In Kenya, the number of street-involved children continues to grow, with estimates as high as hundreds of thousands. Despite various efforts, the majority of those who receive services return to the streets. Through a Research Challenge Grant with the CAFO Center on Applied Research For Vulnerable Children and Families, Managing Faculty Director Dr. Johanna Greeson was selected to evaluate Agape Children’s Ministry’s Family Strengthening Program, which aims to keep families together following reintegration of street-involved children and youth. Field Center researchers will evaluate whether participation in the Family Strengthening Program leads to improved family functioning and increases the likelihood that the family remains intact following reintegration. The Field Center will provide consultation and recommendations to Agape Children’s Ministry during the evaluation, and will seek to disseminate findings from this study in global publications to inform best practices in other nations.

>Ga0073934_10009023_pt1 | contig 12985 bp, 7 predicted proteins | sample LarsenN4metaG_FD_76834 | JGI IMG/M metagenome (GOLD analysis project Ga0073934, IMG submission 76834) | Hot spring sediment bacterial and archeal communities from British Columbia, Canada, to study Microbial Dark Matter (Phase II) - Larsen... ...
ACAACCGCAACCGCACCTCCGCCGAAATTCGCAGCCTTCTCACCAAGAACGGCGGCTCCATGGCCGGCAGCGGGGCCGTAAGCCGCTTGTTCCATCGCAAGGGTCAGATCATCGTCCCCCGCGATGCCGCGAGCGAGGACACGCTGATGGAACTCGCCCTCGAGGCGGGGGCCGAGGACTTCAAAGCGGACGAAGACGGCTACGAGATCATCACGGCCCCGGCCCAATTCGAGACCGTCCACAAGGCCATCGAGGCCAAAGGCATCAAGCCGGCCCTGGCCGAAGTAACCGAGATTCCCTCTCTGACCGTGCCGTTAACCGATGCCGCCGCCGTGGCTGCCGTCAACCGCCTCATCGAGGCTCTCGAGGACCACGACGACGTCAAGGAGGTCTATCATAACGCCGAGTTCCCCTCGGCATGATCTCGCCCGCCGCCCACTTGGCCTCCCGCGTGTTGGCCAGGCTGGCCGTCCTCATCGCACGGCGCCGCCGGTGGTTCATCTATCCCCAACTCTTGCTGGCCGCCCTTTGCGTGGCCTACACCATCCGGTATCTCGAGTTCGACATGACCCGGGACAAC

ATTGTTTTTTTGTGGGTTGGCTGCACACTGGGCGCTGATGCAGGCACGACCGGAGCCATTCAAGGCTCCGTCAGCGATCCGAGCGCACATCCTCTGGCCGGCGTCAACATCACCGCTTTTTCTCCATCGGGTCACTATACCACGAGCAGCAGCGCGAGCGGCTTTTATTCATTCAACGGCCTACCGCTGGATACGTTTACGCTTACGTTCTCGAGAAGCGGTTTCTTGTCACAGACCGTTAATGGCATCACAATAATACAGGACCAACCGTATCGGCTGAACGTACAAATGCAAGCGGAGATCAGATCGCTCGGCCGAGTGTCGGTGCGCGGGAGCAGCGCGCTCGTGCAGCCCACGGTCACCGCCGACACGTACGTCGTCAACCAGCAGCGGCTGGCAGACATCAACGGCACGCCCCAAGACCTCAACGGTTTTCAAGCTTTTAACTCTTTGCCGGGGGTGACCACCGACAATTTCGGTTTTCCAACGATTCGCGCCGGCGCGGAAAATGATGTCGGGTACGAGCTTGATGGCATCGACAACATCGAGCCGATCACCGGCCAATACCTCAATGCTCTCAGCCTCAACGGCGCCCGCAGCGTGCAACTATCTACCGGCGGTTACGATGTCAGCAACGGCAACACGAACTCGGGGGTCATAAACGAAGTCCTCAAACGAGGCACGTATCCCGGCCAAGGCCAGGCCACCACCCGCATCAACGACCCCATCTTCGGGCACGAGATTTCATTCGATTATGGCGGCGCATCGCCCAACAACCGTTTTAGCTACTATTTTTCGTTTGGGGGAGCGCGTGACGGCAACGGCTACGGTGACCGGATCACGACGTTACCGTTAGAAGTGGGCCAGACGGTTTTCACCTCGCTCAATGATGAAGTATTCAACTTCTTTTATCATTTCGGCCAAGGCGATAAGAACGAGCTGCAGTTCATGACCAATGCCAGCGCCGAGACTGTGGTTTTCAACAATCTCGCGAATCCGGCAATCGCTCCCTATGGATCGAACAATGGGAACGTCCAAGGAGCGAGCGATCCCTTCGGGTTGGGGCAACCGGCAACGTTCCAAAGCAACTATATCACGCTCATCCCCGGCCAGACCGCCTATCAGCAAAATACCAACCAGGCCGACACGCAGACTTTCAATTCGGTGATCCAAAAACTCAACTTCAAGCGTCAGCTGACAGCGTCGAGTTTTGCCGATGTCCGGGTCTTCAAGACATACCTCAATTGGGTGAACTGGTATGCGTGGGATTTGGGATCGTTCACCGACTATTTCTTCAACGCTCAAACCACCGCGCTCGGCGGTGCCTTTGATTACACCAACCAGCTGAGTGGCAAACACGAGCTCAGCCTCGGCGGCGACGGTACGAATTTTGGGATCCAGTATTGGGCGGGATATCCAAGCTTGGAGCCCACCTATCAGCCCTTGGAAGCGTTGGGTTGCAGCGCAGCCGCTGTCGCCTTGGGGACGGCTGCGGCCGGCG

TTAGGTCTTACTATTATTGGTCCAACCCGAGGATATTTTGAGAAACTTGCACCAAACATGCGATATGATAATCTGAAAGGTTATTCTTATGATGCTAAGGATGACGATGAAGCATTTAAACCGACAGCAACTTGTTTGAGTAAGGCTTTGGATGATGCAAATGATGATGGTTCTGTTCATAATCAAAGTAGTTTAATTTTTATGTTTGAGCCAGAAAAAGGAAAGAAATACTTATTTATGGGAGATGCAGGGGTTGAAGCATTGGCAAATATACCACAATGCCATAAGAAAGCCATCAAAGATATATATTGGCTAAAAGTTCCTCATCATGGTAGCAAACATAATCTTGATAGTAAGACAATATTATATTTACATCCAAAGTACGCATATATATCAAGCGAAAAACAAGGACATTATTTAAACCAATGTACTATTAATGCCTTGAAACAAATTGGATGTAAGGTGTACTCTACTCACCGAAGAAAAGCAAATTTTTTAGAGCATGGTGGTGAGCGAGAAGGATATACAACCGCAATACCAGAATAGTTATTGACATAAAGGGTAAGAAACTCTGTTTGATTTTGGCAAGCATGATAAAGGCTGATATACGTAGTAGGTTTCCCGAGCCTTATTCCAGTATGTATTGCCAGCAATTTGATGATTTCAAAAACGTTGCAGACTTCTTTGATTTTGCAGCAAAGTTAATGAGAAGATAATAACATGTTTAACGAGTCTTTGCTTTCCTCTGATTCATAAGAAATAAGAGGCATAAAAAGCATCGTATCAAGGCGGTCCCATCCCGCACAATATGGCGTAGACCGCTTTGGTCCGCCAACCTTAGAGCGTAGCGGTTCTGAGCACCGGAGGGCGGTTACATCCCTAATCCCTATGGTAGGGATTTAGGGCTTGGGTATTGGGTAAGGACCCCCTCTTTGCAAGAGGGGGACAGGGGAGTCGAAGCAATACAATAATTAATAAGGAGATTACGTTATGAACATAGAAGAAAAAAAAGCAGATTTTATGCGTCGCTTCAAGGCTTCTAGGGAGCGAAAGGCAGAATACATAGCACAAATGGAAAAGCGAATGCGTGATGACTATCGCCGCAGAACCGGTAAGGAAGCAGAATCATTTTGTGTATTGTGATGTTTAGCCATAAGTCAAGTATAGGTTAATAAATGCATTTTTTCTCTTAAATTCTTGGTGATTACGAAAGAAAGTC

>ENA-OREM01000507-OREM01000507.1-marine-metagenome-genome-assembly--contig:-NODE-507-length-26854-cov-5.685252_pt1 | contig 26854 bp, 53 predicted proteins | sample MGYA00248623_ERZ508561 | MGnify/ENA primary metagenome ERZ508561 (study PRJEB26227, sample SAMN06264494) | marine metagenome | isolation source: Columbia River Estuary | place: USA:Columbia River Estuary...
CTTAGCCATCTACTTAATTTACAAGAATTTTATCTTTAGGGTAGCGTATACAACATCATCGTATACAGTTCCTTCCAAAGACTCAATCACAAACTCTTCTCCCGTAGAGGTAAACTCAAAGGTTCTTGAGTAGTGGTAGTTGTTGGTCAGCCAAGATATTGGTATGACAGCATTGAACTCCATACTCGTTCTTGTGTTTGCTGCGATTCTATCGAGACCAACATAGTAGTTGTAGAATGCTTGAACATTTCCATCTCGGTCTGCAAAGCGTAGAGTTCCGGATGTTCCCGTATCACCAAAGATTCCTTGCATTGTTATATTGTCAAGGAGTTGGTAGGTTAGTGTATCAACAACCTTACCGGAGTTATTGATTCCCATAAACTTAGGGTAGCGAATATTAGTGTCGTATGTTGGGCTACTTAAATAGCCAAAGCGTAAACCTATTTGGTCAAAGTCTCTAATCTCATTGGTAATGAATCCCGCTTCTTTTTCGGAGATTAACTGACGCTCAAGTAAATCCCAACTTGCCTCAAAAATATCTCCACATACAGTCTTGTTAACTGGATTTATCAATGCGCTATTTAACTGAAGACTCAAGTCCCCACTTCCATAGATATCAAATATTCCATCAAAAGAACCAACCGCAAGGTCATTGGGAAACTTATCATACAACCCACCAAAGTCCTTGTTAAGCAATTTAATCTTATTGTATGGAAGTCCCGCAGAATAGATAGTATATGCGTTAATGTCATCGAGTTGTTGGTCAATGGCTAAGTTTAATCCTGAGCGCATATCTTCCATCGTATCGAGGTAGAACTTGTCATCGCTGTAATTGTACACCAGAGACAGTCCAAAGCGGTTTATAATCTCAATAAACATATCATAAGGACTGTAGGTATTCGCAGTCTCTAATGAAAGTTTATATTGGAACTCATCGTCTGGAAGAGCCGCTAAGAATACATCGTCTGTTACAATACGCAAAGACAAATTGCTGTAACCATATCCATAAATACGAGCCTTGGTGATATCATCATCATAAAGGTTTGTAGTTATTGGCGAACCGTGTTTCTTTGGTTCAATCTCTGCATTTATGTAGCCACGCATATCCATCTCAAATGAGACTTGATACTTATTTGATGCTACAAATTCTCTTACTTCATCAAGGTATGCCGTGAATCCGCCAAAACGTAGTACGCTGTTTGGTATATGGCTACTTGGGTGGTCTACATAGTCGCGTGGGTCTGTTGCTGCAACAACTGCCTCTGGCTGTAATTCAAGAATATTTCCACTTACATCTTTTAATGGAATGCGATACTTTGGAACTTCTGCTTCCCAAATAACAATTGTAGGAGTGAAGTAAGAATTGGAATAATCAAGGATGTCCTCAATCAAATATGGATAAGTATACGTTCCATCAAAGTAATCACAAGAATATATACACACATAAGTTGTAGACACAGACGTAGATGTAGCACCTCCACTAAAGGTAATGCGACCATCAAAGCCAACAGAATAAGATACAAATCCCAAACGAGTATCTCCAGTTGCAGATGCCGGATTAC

Research tells us that 70% of foster youth aspire to go to college, yet they attend at less than half the rate of their peers, and most who do attend do not make it past their first year. As every year of education mitigates poor outcomes, reducing the likelihood of involvement in the criminal justice system, substance abuse, and teen pregnancy, the Field Center strives to make higher education more accessible and successful for youth leaving the foster care system. Building on the success of the Field Center’s 2013 colloquium, Foster Care to College: Strategies for Success, the Field Center is engaging in a menu of FC2C activities, including convening a work group of community and statewide stakeholders, conducting research, and advocating for legislative and policy change, both on local and national levels.
The Field Center is currently supporting numerous colleges and universities across the Commonwealth of Pennsylvania in the development and operation of campus-based support programs for foster youth. These schools currently have or have committed to enhance programming providing financial, academic, and other types of supports to help former foster youth succeed in college. A list of Campus-Based Support Programs is available in the 2021 Campus Programming Directory for Foster Youth.
To be added to the mailing list to receive the Foster Care to College Newsletter and stay informed about issues related to foster youth and higher education across Pennsylvania, email firstname.lastname@example.org.
Click here to view Foster Care to College event and training videos.
Click here to view the Foster Care to College Resource Library.